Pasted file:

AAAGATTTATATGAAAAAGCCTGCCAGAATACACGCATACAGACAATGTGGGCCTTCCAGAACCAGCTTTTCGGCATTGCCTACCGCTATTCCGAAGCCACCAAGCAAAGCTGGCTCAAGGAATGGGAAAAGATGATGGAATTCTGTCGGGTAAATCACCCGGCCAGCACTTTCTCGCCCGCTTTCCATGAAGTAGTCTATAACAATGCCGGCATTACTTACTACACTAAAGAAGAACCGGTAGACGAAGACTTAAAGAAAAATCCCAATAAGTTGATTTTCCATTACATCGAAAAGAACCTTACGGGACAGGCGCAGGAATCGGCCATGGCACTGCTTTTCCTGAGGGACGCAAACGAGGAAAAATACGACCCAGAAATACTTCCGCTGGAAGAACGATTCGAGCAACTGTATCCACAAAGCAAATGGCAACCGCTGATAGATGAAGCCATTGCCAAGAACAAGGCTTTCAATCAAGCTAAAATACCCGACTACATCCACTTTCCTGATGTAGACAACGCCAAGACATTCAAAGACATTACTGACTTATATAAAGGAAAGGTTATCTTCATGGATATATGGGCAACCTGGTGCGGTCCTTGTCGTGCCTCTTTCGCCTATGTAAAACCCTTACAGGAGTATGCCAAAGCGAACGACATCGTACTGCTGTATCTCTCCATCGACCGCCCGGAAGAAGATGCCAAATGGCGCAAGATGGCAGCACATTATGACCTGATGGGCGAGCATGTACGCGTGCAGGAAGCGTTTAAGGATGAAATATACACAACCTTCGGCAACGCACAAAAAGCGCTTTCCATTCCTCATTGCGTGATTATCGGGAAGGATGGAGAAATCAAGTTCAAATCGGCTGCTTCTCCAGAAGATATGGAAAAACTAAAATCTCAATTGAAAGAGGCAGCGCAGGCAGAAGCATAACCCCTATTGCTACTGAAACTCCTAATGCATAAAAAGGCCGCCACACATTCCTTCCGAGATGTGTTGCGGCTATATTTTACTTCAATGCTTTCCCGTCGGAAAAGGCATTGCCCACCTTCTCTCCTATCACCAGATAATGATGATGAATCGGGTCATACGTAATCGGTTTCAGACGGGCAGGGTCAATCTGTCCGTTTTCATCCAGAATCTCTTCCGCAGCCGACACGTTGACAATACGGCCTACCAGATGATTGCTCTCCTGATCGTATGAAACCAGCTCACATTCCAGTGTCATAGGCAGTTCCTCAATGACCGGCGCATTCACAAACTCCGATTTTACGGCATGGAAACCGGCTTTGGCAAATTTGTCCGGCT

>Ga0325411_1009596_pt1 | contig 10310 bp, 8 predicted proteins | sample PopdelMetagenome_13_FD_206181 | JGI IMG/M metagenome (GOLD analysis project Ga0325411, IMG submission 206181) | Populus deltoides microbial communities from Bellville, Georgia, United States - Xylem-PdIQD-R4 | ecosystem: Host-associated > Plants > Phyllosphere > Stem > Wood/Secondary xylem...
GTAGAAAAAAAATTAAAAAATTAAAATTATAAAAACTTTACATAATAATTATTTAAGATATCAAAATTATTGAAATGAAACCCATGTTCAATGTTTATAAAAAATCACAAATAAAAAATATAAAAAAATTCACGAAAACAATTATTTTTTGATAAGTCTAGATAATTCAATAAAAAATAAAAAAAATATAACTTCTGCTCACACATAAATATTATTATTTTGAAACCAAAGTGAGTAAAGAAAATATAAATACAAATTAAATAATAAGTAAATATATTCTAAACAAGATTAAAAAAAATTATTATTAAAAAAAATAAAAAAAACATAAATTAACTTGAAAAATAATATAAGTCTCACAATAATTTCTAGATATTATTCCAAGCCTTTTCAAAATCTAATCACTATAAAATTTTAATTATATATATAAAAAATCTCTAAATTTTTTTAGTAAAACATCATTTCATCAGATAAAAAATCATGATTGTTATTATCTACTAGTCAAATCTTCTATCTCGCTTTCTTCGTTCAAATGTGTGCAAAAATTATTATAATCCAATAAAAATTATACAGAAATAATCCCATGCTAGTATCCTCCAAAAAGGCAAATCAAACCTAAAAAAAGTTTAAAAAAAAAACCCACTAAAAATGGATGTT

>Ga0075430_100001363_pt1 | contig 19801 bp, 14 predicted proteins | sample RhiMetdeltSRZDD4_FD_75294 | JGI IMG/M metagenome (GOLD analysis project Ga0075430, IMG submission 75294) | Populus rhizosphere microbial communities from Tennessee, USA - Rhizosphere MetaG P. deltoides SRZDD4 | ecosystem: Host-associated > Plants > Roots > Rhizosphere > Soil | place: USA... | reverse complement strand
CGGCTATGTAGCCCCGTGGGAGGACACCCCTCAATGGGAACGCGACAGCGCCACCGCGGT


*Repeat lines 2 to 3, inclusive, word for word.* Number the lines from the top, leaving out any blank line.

>Ga0325411_1009596_pt1 | contig 10310 bp, 8 predicted proteins | sample PopdelMetagenome_13_FD_206181 | JGI IMG/M metagenome (GOLD analysis project Ga0325411, IMG submission 206181) | Populus deltoides microbial communities from Bellville, Georgia, United States - Xylem-PdIQD-R4 | ecosystem: Host-associated > Plants > Phyllosphere > Stem > Wood/Secondary xylem...
GTAGAAAAAAAATTAAAAAATTAAAATTATAAAAACTTTACATAATAATTATTTAAGATATCAAAATTATTGAAATGAAACCCATGTTCAATGTTTATAAAAAATCACAAATAAAAAATATAAAAAAATTCACGAAAACAATTATTTTTTGATAAGTCTAGATAATTCAATAAAAAATAAAAAAAATATAACTTCTGCTCACACATAAATATTATTATTTTGAAACCAAAGTGAGTAAAGAAAATATAAATACAAATTAAATAATAAGTAAATATATTCTAAACAAGATTAAAAAAAATTATTATTAAAAAAAATAAAAAAAACATAAATTAACTTGAAAAATAATATAAGTCTCACAATAATTTCTAGATATTATTCCAAGCCTTTTCAAAATCTAATCACTATAAAATTTTAATTATATATATAAAAAATCTCTAAATTTTTTTAGTAAAACATCATTTCATCAGATAAAAAATCATGATTGTTATTATCTACTAGTCAAATCTTCTATCTCGCTTTCTTCGTTCAAATGTGTGCAAAAATTATTATAATCCAATAAAAATTATACAGAAATAATCCCATGCTAGTATCCTCCAAAAAGGCAAATCAAACCTAAAAAAAGTTTAAAAAAAAAACCCACTAAAAATGGATGTT